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Wartime Visitors

Wartime Visitors

From December 1939 numerous army personnel were stationed around Raymond Terrace for training and other war purposes. The Commonwealth government purchased land near Williamtown in early 1940 and established a Royal Australian Air Force (RAAF) base to defend the northern approaches to Newcastle and Sydney at a time of increasing threat by enemy aggression. From 1941 the new Williamtown RAAF Base brought more servicemen and construction workers into the area. Some local women remember those as the years they could go to dances in various halls six nights a week! They enjoyed a hectic social life unexpected by small town residents.

1942 was a worrying year for Australia as Darwin was bombed and a number of coastal cities were shelled, including nearby Newcastle. Fort Tomaree was constructed to protect Port Stephens. The main defensive weapons were two six inch (152mm) guns, capable of penetrating 150mm of steel at 14 kilometres. Their purpose was to sink shipping. The stated aim of Fort Tomaree was “to deny the use of the Port to an attacking force”. Troops were housed in buildings that were taken over by Tomaree Lodge until 2015. The site is now awaiting redevelopment. Most of the relics that were part of Fort Tomaree lie in Tomaree National Park.

The guns were never fired in anger and the massive concrete structures that housed the guns are accessible by a walking track from the car park at Zenith Beach.

At the water’s edge a jetty was built to hold two torpedo tubes, a last defence against enemy shipping. Two other gun emplacements housed three pounder guns known as the ‘surf battery’, to provide defence against fast moving vessels. For over half a century these reinforced concrete structures have survived the wear of salt spray and curious visitors. They stand a silent seaward watch, their job completed.

Fort Tomaree also had anti-aircraft guns, searchlights, observation posts and plotting rooms. An Air Force early warning radar was located at the top of the Tomaree hill.

“Sometime during July, [1942] around 1530 hours we spotted a periscope travelling northwards so it was promptly reported to Fighter Sector. Time went by, we followed its straight line path for about an hour. Nothing happened until about 1800 hours when a Walrus appeared to survey the scene, of course by then the submarine had long since departed leaving us to wonder about the activities of Fighter Sector.”

– Excerpts from “The Guns of Tomaree” by Michael Smith and Graeme Steinbeck.

Approval was granted by the Australian War Cabinet to establish “HMAS Assault”, an RAN Naval Training Centre, in the Port Stephens area of New South Wales. The site was chosen after an aerial inspection in June 1942 because it was a safe haven from the Japanese submarine activity occurring off the east coast of Australia and because the locality was mostly a small, isolated fishing village.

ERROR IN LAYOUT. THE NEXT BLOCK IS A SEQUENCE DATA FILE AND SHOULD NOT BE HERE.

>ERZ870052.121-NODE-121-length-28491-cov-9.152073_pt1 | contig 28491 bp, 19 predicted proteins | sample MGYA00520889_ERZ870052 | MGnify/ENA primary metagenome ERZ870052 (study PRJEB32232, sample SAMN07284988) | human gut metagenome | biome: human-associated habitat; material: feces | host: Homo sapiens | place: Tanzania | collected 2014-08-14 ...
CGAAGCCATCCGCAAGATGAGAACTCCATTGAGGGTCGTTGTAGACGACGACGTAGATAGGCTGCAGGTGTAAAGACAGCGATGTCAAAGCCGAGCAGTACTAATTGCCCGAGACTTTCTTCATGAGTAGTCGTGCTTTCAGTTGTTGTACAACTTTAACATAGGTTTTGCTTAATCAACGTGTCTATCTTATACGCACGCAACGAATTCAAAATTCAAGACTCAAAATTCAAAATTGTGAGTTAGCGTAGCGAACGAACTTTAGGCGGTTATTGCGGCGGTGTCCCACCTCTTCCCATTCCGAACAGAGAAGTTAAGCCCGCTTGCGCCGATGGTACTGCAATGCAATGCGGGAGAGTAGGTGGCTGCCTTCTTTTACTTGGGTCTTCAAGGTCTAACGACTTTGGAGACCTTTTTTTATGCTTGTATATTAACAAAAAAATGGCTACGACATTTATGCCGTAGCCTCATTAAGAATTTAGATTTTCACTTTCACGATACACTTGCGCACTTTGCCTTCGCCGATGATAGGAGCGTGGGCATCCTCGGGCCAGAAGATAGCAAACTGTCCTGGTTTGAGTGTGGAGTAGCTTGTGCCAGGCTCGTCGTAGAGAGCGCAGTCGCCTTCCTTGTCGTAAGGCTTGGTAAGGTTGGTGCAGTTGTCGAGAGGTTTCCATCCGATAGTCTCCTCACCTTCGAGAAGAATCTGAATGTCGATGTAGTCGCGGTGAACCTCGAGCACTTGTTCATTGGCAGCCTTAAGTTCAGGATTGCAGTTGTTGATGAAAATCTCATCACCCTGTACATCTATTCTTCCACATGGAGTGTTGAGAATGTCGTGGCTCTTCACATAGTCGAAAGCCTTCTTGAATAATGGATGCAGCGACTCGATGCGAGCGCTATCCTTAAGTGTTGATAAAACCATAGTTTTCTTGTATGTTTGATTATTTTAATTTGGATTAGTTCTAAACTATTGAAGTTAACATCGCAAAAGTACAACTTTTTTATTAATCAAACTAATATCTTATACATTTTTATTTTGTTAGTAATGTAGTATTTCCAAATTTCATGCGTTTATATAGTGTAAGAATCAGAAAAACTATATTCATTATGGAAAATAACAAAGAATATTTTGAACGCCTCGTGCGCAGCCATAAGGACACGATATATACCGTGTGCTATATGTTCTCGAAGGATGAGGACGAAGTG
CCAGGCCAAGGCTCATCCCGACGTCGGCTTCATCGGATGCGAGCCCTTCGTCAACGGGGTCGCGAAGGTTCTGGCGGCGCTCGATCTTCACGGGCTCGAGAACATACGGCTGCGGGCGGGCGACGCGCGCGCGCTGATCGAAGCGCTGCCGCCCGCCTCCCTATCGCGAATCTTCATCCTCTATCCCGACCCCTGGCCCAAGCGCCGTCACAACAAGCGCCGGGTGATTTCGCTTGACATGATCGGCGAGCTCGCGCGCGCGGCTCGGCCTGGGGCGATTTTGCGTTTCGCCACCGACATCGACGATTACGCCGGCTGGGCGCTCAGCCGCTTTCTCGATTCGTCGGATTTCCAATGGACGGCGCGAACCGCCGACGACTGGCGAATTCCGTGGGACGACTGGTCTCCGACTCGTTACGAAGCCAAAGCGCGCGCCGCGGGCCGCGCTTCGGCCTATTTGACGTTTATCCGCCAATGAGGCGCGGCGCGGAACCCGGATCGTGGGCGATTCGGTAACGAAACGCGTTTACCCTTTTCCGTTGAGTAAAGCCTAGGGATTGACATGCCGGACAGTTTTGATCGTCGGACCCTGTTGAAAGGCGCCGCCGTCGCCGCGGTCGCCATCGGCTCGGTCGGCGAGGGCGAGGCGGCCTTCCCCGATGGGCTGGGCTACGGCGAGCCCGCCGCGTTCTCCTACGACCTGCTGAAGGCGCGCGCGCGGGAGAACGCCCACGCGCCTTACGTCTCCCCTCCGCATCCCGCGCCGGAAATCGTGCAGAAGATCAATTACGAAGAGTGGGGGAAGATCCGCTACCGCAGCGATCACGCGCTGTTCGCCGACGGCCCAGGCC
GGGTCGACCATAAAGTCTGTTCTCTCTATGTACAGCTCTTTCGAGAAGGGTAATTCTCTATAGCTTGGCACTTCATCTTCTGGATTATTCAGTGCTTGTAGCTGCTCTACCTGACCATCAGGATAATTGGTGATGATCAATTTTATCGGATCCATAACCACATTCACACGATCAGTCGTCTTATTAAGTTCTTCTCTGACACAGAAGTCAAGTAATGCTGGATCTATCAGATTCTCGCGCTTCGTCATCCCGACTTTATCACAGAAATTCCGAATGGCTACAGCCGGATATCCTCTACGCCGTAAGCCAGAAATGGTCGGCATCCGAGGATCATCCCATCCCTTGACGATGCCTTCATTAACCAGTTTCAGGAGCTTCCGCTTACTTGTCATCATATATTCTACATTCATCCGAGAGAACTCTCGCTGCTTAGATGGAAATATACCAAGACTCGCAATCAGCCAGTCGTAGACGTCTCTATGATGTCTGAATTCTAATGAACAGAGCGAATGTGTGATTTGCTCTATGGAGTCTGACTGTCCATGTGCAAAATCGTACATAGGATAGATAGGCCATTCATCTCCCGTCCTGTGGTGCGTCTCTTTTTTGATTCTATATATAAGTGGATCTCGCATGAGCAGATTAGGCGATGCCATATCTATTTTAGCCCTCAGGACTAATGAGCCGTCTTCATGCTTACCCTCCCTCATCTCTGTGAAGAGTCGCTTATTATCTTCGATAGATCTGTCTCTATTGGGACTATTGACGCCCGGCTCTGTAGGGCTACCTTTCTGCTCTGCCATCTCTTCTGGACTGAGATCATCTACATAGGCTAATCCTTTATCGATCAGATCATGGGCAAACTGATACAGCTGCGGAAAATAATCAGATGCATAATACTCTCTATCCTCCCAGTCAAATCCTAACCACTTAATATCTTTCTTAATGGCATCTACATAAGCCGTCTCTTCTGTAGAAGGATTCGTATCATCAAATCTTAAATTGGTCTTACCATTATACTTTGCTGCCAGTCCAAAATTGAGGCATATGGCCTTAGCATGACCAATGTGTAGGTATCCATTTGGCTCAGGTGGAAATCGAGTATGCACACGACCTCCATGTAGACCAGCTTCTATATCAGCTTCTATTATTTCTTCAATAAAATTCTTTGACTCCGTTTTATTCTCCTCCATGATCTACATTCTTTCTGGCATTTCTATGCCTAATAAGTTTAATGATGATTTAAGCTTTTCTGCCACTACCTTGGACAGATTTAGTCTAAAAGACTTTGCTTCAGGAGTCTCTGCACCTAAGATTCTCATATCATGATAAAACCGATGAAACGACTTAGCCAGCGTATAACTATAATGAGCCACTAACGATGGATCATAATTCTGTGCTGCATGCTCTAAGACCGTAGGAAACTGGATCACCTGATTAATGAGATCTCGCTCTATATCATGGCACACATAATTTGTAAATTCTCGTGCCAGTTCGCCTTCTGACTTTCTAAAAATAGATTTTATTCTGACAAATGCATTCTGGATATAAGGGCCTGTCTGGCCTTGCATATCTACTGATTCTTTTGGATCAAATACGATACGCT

HMAS Westralia arrived on 3 September 1942 to provide interim accommodation until “HMAS Assault” was completed.

The Allied Works Council erected numerous buildings including the Sick Bay, which now houses the Port Stephens Community Arts Centre at Nelson Bay. The Naval Training Centre at “HMAS Assault” was used to train landing craft crews, beach parties and signal teams.

General Macarthur recognised in 1942 the need to train troops and ships’ companies engaged in combined operations against the Japanese in the South West Pacific. Port Stephens was chosen for this facility known as the Joint Overseas Operating Training School (JOOTS). On 1 March 1943, JOOTS, HMAS Assault and the U.S. Advanced Base Unit were all combined to form the Amphibious Training Command. 2000 Australian and 20,000 U.S. servicemen trained for beach landings in 1943-¬44. To enable the construction of the many huts and other facilities required, the crude tracks through the sandhills and swamps were re-routed or rebuilt to negotiable road standard. Town water and electricity were brought to the area providing infrastructure beneficial for the few residents and the development of a more permanent settlement. The facilities constructed in 1943 with the improved access and services laid the foundations for the post-war growth the area enjoyed.

Amongst large ships anchored in the Port during that time were two Australian coastal liners converted to troop transports, the HMAS Manoora and HMAS Westralia (which later saw involvement in many beach attacks) and the USS Henry T. Allen. These ships were involved in landings under simulated invasion conditions on Zenith Beach, Wreck Beach and Box Beach in readiness for the amphibious invasions of Dutch New Guinea, Tarakan, Balikpan, as well as the Leyte and Lingayan invasions in the Philippines.

In October 1943, there were 141 ships and landing craft (including thirteen Australian built) based at Port Stephens. 36 of these ships were controlled by HMAS Assault and 105 by the US Navy.

An Army camp was also established at Gan Gan, 4km from Nelson Bay, it was a troop staging and training area. The buildings there consisted of kitchens, mess, toilets and ablution blocks with the personnel living in tents.

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